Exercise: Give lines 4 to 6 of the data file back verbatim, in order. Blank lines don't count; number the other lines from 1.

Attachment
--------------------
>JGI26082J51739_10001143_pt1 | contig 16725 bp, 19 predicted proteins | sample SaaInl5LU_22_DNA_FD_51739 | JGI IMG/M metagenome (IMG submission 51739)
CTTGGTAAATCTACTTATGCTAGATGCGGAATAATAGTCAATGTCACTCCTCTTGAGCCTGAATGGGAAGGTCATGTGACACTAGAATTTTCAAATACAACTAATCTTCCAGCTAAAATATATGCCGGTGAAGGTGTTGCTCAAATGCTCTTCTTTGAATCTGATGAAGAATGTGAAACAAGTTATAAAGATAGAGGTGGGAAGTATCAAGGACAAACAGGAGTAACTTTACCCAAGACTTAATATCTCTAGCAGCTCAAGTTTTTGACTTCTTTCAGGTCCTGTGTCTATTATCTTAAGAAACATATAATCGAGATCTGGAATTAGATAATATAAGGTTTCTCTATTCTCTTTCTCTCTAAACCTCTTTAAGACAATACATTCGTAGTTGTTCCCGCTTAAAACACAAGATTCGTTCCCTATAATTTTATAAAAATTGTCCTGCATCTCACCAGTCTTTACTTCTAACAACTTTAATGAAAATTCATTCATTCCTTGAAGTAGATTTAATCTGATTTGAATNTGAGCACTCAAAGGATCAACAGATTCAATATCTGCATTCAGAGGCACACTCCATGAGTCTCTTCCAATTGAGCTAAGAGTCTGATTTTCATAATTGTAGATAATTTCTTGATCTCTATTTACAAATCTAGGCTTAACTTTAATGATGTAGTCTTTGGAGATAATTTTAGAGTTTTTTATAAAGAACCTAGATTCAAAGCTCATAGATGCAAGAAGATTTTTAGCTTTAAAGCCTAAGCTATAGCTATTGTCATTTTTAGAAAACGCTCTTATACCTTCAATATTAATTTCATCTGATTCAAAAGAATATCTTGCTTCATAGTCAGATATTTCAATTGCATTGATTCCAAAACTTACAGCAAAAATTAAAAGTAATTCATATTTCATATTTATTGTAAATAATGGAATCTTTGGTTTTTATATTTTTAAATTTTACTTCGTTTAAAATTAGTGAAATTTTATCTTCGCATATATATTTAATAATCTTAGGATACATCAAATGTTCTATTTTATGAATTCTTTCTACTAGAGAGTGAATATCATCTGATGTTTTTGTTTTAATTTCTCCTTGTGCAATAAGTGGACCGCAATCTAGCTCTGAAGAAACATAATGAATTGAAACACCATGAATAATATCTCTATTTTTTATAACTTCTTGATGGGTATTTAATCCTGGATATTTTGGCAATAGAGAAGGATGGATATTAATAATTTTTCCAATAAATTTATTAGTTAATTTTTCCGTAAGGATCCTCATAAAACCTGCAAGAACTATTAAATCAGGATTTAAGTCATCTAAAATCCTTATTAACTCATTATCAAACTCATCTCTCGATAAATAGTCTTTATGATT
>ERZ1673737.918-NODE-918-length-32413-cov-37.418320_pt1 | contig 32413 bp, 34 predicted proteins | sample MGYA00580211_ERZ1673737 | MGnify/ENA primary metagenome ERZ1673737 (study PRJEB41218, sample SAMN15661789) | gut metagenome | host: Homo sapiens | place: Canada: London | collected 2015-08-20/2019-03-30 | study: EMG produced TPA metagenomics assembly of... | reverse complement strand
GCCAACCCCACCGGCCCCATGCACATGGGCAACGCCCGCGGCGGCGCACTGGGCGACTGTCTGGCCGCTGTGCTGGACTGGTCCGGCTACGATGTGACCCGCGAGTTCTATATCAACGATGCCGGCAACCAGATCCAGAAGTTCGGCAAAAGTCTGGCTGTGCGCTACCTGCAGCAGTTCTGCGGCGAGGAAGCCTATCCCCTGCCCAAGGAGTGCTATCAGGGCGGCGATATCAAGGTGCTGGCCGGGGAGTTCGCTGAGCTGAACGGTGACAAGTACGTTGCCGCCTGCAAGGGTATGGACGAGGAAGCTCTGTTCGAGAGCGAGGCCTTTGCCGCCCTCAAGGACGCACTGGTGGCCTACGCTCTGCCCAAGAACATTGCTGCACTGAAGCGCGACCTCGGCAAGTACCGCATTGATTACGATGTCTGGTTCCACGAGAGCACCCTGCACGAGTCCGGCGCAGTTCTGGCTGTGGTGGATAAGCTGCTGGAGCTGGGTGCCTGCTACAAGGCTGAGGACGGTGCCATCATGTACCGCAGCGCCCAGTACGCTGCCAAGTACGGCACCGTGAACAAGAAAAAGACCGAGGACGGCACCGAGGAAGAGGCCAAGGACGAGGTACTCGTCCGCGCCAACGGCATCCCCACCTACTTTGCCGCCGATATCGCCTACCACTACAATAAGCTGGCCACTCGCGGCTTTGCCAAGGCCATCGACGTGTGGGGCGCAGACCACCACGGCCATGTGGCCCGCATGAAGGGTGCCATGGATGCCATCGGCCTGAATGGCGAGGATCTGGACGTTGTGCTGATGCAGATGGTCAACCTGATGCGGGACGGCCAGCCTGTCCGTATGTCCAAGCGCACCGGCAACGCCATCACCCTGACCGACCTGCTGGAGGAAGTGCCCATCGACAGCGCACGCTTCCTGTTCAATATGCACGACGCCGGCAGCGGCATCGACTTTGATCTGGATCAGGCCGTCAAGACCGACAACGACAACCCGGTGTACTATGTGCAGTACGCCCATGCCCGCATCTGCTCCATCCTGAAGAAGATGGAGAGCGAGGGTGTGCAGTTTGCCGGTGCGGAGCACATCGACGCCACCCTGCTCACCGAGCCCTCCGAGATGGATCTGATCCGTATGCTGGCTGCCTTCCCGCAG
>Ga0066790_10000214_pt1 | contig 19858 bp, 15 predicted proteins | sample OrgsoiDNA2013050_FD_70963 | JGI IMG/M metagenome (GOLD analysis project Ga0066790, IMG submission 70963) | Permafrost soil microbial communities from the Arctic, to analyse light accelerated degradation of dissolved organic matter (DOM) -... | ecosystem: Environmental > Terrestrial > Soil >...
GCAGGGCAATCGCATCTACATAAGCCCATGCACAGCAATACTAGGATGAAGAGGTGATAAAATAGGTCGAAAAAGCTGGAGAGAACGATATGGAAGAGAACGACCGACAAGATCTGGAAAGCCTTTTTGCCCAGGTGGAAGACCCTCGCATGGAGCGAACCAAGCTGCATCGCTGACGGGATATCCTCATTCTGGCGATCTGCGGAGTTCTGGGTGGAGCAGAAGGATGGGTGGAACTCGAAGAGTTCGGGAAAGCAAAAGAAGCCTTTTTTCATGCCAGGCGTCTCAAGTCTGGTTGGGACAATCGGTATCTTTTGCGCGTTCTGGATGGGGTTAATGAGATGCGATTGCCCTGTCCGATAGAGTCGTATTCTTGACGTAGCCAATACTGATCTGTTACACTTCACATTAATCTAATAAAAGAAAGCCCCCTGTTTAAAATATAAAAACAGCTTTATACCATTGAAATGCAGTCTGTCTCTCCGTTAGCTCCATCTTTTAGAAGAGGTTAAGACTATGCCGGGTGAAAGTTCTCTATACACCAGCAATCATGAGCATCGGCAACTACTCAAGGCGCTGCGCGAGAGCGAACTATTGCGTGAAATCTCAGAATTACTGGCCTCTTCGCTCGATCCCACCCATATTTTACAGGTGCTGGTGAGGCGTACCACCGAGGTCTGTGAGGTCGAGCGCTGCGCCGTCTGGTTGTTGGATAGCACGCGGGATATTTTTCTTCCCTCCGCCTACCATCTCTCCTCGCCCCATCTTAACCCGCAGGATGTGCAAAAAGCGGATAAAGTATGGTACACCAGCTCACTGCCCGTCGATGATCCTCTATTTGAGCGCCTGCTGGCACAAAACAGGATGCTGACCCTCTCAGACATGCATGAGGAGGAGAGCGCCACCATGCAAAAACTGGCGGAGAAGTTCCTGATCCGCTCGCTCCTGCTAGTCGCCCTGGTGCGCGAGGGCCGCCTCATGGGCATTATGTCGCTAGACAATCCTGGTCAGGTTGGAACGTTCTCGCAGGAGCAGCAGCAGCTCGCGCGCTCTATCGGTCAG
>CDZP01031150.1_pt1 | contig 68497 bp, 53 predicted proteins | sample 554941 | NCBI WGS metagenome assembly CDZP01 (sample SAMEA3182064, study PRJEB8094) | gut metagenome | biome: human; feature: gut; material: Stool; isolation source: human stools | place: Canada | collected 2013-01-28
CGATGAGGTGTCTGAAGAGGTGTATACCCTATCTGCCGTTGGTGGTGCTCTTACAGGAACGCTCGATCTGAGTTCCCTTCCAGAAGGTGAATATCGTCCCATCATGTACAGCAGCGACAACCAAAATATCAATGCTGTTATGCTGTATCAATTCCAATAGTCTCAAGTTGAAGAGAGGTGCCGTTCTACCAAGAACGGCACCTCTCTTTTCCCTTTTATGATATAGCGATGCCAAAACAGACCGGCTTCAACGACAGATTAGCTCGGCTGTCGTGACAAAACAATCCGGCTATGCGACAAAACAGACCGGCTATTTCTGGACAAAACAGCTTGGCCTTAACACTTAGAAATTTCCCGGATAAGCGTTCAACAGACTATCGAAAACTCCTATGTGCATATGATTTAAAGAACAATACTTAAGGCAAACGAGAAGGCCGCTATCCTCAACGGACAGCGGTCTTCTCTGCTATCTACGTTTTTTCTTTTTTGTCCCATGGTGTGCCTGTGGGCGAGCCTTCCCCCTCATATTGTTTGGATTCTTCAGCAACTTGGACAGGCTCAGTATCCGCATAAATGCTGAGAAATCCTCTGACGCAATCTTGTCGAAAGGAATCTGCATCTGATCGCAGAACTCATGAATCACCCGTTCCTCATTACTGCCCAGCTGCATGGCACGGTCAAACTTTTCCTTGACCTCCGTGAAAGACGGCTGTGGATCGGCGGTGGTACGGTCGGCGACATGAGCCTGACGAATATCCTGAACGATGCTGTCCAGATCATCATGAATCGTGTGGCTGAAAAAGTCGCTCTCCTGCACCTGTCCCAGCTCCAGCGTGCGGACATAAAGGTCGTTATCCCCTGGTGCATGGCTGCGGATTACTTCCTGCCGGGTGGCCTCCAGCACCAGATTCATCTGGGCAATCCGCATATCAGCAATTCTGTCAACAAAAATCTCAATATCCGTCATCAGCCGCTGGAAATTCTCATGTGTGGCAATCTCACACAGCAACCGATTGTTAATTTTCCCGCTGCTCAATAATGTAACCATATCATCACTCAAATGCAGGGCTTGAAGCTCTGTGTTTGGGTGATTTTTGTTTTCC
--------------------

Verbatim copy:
GCCAACCCCACCGGCCCCATGCACATGGGCAACGCCCGCGGCGGCGCACTGGGCGACTGTCTGGCCGCTGTGCTGGACTGGTCCGGCTACGATGTGACCCGCGAGTTCTATATCAACGATGCCGGCAACCAGATCCAGAAGTTCGGCAAAAGTCTGGCTGTGCGCTACCTGCAGCAGTTCTGCGGCGAGGAAGCCTATCCCCTGCCCAAGGAGTGCTATCAGGGCGGCGATATCAAGGTGCTGGCCGGGGAGTTCGCTGAGCTGAACGGTGACAAGTACGTTGCCGCCTGCAAGGGTATGGACGAGGAAGCTCTGTTCGAGAGCGAGGCCTTTGCCGCCCTCAAGGACGCACTGGTGGCCTACGCTCTGCCCAAGAACATTGCTGCACTGAAGCGCGACCTCGGCAAGTACCGCATTGATTACGATGTCTGGTTCCACGAGAGCACCCTGCACGAGTCCGGCGCAGTTCTGGCTGTGGTGGATAAGCTGCTGGAGCTGGGTGCCTGCTACAAGGCTGAGGACGGTGCCATCATGTACCGCAGCGCCCAGTACGCTGCCAAGTACGGCACCGTGAACAAGAAAAAGACCGAGGACGGCACCGAGGAAGAGGCCAAGGACGAGGTACTCGTCCGCGCCAACGGCATCCCCACCTACTTTGCCGCCGATATCGCCTACCACTACAATAAGCTGGCCACTCGCGGCTTTGCCAAGGCCATCGACGTGTGGGGCGCAGACCACCACGGCCATGTGGCCCGCATGAAGGGTGCCATGGATGCCATCGGCCTGAATGGCGAGGATCTGGACGTTGTGCTGATGCAGATGGTCAACCTGATGCGGGACGGCCAGCCTGTCCGTATGTCCAAGCGCACCGGCAACGCCATCACCCTGACCGACCTGCTGGAGGAAGTGCCCATCGACAGCGCACGCTTCCTGTTCAATATGCACGACGCCGGCAGCGGCATCGACTTTGATCTGGATCAGGCCGTCAAGACCGACAACGACAACCCGGTGTACTATGTGCAGTACGCCCATGCCCGCATCTGCTCCATCCTGAAGAAGATGGAGAGCGAGGGTGTGCAGTTTGCCGGTGCGGAGCACATCGACGCCACCCTGCTCACCGAGCCCTCCGAGATGGATCTGATCCGTATGCTGGCTGCCTTCCCGCAG
>Ga0066790_10000214_pt1 | contig 19858 bp, 15 predicted proteins | sample OrgsoiDNA2013050_FD_70963 | JGI IMG/M metagenome (GOLD analysis project Ga0066790, IMG submission 70963) | Permafrost soil microbial communities from the Arctic, to analyse light accelerated degradation of dissolved organic matter (DOM) -... | ecosystem: Environmental > Terrestrial > Soil >...
GCAGGGCAATCGCATCTACATAAGCCCATGCACAGCAATACTAGGATGAAGAGGTGATAAAATAGGTCGAAAAAGCTGGAGAGAACGATATGGAAGAGAACGACCGACAAGATCTGGAAAGCCTTTTTGCCCAGGTGGAAGACCCTCGCATGGAGCGAACCAAGCTGCATCGCTGACGGGATATCCTCATTCTGGCGATCTGCGGAGTTCTGGGTGGAGCAGAAGGATGGGTGGAACTCGAAGAGTTCGGGAAAGCAAAAGAAGCCTTTTTTCATGCCAGGCGTCTCAAGTCTGGTTGGGACAATCGGTATCTTTTGCGCGTTCTGGATGGGGTTAATGAGATGCGATTGCCCTGTCCGATAGAGTCGTATTCTTGACGTAGCCAATACTGATCTGTTACACTTCACATTAATCTAATAAAAGAAAGCCCCCTGTTTAAAATATAAAAACAGCTTTATACCATTGAAATGCAGTCTGTCTCTCCGTTAGCTCCATCTTTTAGAAGAGGTTAAGACTATGCCGGGTGAAAGTTCTCTATACACCAGCAATCATGAGCATCGGCAACTACTCAAGGCGCTGCGCGAGAGCGAACTATTGCGTGAAATCTCAGAATTACTGGCCTCTTCGCTCGATCCCACCCATATTTTACAGGTGCTGGTGAGGCGTACCACCGAGGTCTGTGAGGTCGAGCGCTGCGCCGTCTGGTTGTTGGATAGCACGCGGGATATTTTTCTTCCCTCCGCCTACCATCTCTCCTCGCCCCATCTTAACCCGCAGGATGTGCAAAAAGCGGATAAAGTATGGTACACCAGCTCACTGCCCGTCGATGATCCTCTATTTGAGCGCCTGCTGGCACAAAACAGGATGCTGACCCTCTCAGACATGCATGAGGAGGAGAGCGCCACCATGCAAAAACTGGCGGAGAAGTTCCTGATCCGCTCGCTCCTGCTAGTCGCCCTGGTGCGCGAGGGCCGCCTCATGGGCATTATGTCGCTAGACAATCCTGGTCAGGTTGGAACGTTCTCGCAGGAGCAGCAGCAGCTCGCGCGCTCTATCGGTCAG